Why this journalist wants you to get a flu shot
There are so many tragedies in this world that we can't do anything to protect our families against. The flu is not one of them.
As a journalist, I usually try to avoid publicly sharing my personal opinion on most issues, but as a public health-educated professional and a mom, I've decided it's important to make an exception this time.
Simply put, I want you to go get a flu shot. Now. As in this minute. And while you're at it, make sure your children, siblings, parents, grandparents and friends have gotten them too.
If you are truly anti-vaccine, this message is not directed at you. I assume that you have a good reason behind your beliefs, and nothing I can write in this forum will change your mind.
But -- if you are a busy, ambivalent, "I never get sick anyway," kind of person, I am begging you, yes, begging you, to go get a flu shot.
Here's why. I don't want you to get the flu. The flu is miserable. Even a relatively "mild" case can leave you sick in bed for days feeling like you got hit by a truck. But I especially don't want you to die from the flu.
Think you're too young or healthy to die from the flu? Tell that to the families of the three 20-somethings in Oakland County who recently died from the flu. Tell that to the more than a dozen otherwise healthy people in their 30s, 40s and 50s currently on life support because of influenza at the University of Michigan Medical Center. I'm sure those patients didn't think they were at risk either. How do I know that? Doctors say the majority of the severely affected patients did not get a flu shot this year.
The predominant strain of influenza circulating in Michigan this year is the H1N1 strain. That's the one that caused the 2009 pandemic. Unlike most flu viruses which hit hardest in the elderly, H1N1 has been found to strike more young, otherwise healthy people.
I don't want you to get it. I don't want to have to come to your house to interview your grieving family if you die from it. I don't want to look at pictures of you with your children in happy times, knowing that now you won't be there to see those kids grow up.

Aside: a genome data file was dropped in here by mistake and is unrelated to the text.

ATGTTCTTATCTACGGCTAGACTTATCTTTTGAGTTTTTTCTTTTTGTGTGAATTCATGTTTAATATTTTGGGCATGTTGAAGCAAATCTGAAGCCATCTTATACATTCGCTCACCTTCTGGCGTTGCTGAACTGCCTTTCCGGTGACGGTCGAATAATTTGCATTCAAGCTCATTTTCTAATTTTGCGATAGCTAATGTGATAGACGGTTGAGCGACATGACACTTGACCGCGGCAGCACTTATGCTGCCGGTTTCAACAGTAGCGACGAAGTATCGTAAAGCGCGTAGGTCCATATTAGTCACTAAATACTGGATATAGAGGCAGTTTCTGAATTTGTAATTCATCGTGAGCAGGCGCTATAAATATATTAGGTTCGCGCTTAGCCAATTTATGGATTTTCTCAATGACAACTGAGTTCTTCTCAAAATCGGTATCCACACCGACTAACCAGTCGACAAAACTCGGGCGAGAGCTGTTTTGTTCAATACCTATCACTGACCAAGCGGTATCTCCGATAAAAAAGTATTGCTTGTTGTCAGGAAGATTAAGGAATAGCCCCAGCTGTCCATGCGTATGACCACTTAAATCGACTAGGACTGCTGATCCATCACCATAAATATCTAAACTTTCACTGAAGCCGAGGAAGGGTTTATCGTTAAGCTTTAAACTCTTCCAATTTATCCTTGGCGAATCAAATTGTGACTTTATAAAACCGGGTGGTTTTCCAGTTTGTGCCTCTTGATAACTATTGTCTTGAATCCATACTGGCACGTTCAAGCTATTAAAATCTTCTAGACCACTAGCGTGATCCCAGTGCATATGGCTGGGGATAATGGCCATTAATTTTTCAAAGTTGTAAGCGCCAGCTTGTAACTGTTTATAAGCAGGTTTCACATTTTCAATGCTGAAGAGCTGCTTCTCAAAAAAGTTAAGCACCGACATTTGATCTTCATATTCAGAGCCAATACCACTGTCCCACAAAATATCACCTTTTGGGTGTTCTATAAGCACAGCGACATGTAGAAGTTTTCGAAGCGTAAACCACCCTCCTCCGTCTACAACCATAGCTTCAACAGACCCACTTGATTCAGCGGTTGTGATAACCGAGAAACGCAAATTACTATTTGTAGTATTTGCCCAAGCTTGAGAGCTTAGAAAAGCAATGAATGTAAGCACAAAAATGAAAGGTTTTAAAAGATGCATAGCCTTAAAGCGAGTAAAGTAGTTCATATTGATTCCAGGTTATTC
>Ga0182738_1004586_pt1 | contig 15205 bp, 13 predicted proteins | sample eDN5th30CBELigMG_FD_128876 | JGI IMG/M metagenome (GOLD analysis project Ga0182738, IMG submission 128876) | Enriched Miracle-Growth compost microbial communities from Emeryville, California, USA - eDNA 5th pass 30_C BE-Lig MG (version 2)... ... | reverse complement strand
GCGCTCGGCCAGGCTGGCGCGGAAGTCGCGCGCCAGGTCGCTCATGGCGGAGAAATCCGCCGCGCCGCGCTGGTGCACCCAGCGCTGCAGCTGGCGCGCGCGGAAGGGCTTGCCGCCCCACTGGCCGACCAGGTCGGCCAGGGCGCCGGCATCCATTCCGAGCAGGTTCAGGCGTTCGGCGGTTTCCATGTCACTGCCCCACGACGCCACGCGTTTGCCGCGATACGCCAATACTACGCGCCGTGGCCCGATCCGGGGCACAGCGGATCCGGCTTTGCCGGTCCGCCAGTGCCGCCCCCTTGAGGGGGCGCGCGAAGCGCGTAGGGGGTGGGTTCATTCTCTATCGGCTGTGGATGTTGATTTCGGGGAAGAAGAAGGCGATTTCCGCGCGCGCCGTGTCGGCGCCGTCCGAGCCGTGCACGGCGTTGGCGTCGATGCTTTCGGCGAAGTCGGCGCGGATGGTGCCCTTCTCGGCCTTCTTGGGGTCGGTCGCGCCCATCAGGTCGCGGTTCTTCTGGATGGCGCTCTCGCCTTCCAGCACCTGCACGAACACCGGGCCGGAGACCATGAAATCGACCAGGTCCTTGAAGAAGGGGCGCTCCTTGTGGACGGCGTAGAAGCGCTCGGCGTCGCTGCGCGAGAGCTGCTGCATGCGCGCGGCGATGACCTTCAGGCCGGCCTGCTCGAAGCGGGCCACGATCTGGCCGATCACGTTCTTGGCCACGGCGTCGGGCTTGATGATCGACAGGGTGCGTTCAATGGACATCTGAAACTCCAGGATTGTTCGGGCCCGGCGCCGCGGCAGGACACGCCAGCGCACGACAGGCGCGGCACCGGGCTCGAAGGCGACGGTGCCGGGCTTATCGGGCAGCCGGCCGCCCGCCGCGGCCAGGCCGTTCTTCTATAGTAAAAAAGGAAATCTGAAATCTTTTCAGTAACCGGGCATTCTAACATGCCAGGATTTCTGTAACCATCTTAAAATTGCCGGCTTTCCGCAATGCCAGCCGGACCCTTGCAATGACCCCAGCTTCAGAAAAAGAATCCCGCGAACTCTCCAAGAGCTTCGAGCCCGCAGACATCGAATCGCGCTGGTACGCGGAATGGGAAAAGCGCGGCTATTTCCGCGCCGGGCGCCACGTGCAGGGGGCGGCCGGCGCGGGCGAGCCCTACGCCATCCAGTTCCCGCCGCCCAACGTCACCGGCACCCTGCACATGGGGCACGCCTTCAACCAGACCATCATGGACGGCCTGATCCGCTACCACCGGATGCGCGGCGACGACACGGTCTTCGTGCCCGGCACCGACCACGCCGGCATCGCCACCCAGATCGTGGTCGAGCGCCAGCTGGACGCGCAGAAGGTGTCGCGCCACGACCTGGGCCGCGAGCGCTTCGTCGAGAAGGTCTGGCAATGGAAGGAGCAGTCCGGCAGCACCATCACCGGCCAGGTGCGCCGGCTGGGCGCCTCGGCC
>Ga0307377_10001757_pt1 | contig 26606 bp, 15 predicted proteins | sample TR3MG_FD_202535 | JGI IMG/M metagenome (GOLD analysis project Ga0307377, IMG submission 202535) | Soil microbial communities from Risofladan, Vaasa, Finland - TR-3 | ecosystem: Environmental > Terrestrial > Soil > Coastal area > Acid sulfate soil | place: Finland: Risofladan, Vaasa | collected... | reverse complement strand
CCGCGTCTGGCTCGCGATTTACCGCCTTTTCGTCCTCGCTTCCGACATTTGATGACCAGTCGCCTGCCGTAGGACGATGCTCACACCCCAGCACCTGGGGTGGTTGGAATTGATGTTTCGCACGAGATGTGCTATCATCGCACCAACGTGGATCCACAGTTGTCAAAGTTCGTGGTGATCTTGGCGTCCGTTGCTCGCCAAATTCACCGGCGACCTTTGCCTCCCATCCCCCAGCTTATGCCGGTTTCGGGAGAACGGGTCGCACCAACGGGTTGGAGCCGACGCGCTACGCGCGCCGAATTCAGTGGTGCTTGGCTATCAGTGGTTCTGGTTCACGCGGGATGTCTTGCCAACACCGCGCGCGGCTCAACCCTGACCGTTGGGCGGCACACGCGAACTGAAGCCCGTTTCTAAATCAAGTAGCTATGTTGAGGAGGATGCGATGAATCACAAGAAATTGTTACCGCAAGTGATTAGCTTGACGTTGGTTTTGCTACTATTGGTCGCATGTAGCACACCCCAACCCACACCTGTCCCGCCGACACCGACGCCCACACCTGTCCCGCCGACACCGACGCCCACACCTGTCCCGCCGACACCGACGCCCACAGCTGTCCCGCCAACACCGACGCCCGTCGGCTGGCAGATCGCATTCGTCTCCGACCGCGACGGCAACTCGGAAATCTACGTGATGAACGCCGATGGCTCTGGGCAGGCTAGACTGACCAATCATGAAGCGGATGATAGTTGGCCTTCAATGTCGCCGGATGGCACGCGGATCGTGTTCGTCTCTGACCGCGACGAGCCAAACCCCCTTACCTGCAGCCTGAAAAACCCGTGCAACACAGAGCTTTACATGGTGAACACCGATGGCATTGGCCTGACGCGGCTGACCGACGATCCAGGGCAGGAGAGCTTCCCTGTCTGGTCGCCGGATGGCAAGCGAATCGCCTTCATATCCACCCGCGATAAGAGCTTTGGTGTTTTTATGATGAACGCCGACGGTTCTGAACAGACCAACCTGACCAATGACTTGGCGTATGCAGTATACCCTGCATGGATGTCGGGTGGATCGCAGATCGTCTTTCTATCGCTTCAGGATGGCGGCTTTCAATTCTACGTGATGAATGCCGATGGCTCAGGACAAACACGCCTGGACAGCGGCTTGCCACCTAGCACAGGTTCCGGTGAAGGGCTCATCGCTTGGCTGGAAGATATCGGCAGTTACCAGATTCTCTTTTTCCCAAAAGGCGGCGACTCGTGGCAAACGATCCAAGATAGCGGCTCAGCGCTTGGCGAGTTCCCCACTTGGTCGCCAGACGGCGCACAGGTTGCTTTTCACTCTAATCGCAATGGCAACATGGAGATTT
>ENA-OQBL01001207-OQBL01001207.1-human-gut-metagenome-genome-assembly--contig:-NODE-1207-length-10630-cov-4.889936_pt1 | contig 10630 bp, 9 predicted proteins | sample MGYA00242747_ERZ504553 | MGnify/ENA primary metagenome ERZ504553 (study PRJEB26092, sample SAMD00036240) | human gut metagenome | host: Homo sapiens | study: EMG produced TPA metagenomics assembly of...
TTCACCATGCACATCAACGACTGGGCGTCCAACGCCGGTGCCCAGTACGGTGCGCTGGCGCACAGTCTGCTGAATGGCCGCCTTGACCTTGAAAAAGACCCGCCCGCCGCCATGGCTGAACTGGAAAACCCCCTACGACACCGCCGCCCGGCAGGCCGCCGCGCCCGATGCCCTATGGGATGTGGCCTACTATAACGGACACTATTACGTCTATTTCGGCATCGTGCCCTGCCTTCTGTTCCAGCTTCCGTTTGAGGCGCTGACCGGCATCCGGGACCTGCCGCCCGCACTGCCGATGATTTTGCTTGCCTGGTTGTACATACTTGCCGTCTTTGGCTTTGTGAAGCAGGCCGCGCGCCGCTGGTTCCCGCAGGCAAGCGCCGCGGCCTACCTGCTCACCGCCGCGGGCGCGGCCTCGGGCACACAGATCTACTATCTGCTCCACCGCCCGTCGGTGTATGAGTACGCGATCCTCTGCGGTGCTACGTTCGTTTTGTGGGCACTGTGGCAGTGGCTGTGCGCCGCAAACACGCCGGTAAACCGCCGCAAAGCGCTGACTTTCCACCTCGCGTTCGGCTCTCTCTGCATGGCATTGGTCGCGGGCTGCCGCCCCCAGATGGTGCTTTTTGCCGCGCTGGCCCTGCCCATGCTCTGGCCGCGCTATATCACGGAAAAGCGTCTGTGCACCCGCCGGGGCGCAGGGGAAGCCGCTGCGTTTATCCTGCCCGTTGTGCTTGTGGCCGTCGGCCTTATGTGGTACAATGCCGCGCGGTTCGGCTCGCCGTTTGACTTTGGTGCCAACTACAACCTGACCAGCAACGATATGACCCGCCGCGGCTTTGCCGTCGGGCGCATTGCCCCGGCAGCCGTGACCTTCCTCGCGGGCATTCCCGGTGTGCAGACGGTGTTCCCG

Think I'm being overly dramatic? According to Centers for Disease Control and Prevention, the 2009 H1N1 pandemic killed an estimated 284,500 people. But there's a key difference between then and now. In 2009, the seasonal flu shot didn't protect against H1N1. This time it does.
If you won't get a flu shot for yourself, get one so you don't expose other people to the flu. Think of all of the vulnerable people you come into contact with every day -- your children, your parents or grandparents, co-workers with chronic health problems. The list goes on and on.
Babies under the age of six months are too young to be vaccinated against influenza. They are also at high risk for complications from the flu, including death. It's up to everyone else to avoid exposing them to influenza. One infant in central Michigan has already died from the flu this season. That's one too many.
It's true the flu vaccine does not offer 100 percent protection, but this year, it is an excellent match against the strains of influenza we are seeing circulating in the United States right now. Studies show if you get the vaccine and you do still get sick, you will have a much milder case than you would have otherwise.
No one should die from an illness that can be prevented with a shot that costs $25 or is free to most people with health insurance.
I'm tired of excuses. I'm tired of hearing people say they meant to get a flu shot and just didn't have a chance yet. What are you doing right this minute that's more important than saving your life or your child's life or the life of the baby you might expose to the flu?
Stop reading this. Go get your flu shot. You'll thank me later. Or not. I really don't care. I just want you to get a flu shot.